Then, of course, the review was overtaken by events as the COVID-19 pandemic hit. However, rather than causing the government to ‘park’ the issue, the pandemic has hastened reform of the system. Clearly, the already struggling franchising system could not cope with the collapse in passenger numbers brought about by lock-downs and home working requirements. However, the rail system had to be maintained as a vital public service and was thus essentially placed on a wartime footing with the government taking control and absorbing the financial losses. This was initially achieved through the introduction of  ‘Emergency Measure Agreements‘ (EMAs) in March 2020 as the first national lock-down took effect. These were replaced with Emergency Recovery Measures Agreements (ERMAs) in September 2020. However, in a masterful piece of spinning this was promoted as the abolition of the old franchising system and a ‘transitional stage to the new system’ as opposed to a short term emergency measure to alleviate the financial pressures caused by the pandemic. Much was made of the fact that, in return for absorbing the financial impact of the pandemic, operators will have to meet ‘tougher performance targets and lower management fees’ in addition to a range of other reforms. This certainly bears some of the characteristics of the concession model which appears to be the ultimate objective and indeed Keith Williams was reported as endorsing the approach.

Rail Franchising Litigation

The Williams Review coincided with the Rail Franchising Litigation which in many respects exemplifies some of the onerous franchising requirements faced by train operating companies. In this case various train operating companies (TOCs) wished to bid for certain franchises. However, they considered the terms of the proposed franchise agreements to be unduly onerous in that they made the franchisee bear the risk of pensions liabilities. When they submitted their bids on the basis of revised terms which shielded them from these liabilities, their bids were automatically rejected and the franchisor (the Secretary of State for Transport) disqualified them from taking any further part in the process. The Secretary of State pointed to various terms in the invitation to tender (ITT) which stated that the Secretary of State had an unfettered discretion to reject bids which were non-compliant with the terms of the competition. One of the grounds for holding that a bid was non-compliant was where it proposed changes to the franchise signature documents.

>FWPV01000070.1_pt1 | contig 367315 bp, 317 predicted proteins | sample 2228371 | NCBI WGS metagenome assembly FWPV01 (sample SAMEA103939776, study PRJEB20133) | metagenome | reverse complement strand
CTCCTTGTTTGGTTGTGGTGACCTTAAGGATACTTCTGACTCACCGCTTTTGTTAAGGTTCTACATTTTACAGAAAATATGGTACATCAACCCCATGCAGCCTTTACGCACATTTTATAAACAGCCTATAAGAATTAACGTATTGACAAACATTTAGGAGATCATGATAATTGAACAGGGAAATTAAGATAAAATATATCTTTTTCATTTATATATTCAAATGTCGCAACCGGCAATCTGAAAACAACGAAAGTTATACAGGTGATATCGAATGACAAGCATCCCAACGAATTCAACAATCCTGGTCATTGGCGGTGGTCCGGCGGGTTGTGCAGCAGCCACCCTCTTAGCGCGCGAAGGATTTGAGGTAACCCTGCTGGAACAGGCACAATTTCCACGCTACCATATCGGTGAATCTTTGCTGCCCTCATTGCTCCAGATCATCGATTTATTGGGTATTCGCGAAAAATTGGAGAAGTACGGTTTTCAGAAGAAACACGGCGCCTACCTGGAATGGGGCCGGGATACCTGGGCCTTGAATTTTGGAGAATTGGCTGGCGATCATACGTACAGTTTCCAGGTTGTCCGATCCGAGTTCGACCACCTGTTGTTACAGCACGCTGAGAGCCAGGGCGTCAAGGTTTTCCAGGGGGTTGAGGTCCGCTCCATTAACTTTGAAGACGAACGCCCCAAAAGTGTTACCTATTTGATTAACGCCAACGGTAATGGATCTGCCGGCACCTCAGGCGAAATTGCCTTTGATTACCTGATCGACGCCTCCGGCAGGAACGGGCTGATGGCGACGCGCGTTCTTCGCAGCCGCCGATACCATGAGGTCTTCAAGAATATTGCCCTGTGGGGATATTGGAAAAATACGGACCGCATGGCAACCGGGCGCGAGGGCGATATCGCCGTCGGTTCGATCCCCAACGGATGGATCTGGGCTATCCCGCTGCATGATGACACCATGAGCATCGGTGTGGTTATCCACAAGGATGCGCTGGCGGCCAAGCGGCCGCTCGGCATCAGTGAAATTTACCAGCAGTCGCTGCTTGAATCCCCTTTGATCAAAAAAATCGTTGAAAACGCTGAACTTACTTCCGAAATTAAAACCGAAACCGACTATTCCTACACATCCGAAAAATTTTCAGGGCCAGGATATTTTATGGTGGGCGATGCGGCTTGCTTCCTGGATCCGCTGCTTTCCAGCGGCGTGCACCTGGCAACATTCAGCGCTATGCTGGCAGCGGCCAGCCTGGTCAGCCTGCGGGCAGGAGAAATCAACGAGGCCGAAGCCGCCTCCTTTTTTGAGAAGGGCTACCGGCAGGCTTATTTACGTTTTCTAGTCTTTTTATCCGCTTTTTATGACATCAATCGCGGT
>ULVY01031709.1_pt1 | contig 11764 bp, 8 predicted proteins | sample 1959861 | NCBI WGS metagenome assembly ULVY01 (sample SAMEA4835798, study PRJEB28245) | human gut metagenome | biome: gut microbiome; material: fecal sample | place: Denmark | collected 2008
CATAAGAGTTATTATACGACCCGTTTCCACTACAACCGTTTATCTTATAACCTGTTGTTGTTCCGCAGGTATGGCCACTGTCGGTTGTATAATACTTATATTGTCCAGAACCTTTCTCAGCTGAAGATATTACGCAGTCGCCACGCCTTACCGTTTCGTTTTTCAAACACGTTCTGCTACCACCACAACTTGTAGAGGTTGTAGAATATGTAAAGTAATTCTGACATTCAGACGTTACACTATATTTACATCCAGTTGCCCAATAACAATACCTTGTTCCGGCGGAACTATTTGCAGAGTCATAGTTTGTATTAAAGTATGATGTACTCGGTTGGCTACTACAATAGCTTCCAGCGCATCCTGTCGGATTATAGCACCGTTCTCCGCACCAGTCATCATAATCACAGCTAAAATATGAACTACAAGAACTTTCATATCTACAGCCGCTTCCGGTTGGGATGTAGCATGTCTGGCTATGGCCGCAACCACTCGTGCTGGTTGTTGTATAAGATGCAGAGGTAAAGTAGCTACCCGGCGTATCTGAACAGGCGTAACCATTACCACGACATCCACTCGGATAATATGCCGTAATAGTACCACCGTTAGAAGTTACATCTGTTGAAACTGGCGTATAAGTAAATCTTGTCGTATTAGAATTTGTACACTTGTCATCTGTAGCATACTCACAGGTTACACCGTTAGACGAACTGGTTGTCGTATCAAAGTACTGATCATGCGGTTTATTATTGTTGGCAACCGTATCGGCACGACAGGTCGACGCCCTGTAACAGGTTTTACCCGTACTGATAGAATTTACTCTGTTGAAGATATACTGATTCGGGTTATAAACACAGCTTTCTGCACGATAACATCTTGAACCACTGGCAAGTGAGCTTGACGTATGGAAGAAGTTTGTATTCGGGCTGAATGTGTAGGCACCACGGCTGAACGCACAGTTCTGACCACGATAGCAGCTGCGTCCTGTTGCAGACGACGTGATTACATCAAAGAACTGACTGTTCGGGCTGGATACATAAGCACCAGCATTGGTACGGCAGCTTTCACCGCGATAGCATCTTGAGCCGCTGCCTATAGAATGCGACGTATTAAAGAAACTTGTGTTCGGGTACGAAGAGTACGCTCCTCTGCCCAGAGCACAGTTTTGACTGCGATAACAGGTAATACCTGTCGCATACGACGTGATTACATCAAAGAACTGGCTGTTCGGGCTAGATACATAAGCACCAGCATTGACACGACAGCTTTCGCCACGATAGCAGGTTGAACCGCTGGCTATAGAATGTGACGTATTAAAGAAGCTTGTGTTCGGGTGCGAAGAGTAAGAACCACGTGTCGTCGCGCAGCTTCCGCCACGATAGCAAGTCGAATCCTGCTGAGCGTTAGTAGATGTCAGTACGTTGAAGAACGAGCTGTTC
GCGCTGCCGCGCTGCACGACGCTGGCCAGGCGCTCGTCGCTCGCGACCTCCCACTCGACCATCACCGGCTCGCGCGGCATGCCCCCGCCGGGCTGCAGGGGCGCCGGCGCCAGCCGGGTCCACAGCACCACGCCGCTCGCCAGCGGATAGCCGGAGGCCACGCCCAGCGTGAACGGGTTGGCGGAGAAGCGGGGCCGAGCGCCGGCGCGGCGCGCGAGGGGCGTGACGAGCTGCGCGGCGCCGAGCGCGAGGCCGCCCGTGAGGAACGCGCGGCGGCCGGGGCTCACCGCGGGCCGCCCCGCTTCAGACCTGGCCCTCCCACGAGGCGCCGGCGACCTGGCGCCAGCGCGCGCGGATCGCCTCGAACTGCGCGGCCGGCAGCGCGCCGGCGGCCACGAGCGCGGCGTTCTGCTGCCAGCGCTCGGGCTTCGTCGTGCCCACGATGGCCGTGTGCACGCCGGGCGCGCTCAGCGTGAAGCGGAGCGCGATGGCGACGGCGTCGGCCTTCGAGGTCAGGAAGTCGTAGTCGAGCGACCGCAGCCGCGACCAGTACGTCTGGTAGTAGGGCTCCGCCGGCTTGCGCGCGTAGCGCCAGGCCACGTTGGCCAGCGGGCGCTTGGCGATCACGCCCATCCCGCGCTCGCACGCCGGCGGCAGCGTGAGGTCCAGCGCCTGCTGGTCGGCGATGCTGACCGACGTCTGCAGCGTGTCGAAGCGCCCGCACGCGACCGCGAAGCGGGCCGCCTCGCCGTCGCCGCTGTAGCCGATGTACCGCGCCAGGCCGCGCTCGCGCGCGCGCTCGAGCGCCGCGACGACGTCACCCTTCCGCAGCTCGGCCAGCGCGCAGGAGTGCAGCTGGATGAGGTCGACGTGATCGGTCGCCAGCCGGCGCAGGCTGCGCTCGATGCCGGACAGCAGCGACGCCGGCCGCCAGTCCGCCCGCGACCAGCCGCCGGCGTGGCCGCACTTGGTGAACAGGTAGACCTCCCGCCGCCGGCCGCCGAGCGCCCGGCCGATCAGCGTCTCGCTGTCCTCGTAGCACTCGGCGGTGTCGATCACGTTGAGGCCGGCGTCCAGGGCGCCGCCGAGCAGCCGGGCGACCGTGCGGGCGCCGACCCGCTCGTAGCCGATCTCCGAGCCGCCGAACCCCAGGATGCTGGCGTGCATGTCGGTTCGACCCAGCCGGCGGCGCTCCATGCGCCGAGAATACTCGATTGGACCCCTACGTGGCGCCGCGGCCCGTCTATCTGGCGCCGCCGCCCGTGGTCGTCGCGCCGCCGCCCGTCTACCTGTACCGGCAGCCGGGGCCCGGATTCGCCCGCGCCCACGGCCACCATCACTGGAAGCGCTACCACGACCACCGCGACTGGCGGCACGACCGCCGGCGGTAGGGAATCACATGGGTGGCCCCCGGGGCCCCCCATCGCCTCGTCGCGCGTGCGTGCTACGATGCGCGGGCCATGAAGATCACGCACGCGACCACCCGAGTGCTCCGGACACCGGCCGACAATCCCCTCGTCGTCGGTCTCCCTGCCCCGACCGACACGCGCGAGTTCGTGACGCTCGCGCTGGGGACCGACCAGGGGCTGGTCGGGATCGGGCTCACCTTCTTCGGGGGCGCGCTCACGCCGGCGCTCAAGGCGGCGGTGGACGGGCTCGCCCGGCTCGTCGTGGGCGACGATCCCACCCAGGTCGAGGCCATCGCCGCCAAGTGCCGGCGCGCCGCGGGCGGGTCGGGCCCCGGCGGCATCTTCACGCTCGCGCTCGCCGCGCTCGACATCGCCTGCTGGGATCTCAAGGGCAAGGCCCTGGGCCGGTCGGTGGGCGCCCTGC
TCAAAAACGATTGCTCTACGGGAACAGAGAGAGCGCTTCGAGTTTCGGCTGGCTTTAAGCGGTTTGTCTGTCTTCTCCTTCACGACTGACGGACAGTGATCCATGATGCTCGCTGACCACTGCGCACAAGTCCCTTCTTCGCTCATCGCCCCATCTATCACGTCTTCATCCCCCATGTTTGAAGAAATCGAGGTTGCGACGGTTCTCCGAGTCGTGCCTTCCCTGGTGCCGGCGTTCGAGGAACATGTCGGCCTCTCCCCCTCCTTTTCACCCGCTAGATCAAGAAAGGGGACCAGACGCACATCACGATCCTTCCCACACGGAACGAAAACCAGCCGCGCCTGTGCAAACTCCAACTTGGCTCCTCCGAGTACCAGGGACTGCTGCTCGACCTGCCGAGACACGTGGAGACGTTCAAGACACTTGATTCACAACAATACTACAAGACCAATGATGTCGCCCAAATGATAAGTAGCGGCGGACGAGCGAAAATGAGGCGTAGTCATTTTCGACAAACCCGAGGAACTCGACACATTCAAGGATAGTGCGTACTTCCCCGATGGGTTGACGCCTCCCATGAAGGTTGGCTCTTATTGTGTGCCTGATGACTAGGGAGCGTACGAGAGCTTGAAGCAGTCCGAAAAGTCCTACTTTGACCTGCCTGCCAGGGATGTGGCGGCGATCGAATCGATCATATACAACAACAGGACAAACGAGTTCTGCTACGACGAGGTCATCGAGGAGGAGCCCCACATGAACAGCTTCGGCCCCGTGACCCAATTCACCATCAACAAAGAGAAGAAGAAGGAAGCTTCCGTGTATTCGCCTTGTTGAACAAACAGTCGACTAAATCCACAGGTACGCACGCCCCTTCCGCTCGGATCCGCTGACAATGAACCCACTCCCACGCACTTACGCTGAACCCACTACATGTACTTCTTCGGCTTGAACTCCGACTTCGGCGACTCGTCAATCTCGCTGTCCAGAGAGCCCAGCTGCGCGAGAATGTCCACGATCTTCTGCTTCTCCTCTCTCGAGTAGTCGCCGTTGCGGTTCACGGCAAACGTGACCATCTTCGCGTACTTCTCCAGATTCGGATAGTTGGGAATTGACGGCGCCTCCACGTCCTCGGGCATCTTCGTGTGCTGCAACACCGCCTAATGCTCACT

The disappointed TOCs challenged this decision on the grounds that it breached article 5(3) of Regulation (EC) 1370/2007 which stipulates that the competitive tendering process must be open to all, fair, transparent and non-discriminatory. The High Court rejected the claim on the basis that the terms of the process were clear from the outset and there was no principle of UK or EU law that limited the size of the risk that  could be passed to a private bidder in a public procurement exercise. It remains to be seen what impact, if any, this decision may have on the outcome of the rail review and it is a theme to which I shall return in due course.

Rights of Way

A while back I published a post entitled Rural crossings and rights of way on the case of The Ramblers Association v Secretary of State for the Environment, Food and Rural Affairs [2017] EWHC 716 (Admin). The post focused on the extent to which Network Rail can resist the dedication of a new right of way across its land on safety grounds. The case locked into the issue of  level crossing safety and the scope of section 31(8) of the Highways Act 1980 which provides that a statutory undertaker can block the creation of a right of way if it would conflict with its duties as a statutory undertaker. Following some fiendishly complicated argument the court found in favour of Network Rail on the basis that there never had been a right of way at the location in question and to dedicate a new one would certainly conflict with Network Rail’s duties as a statutory undertaker, especially in the light of the level crossing closure programme.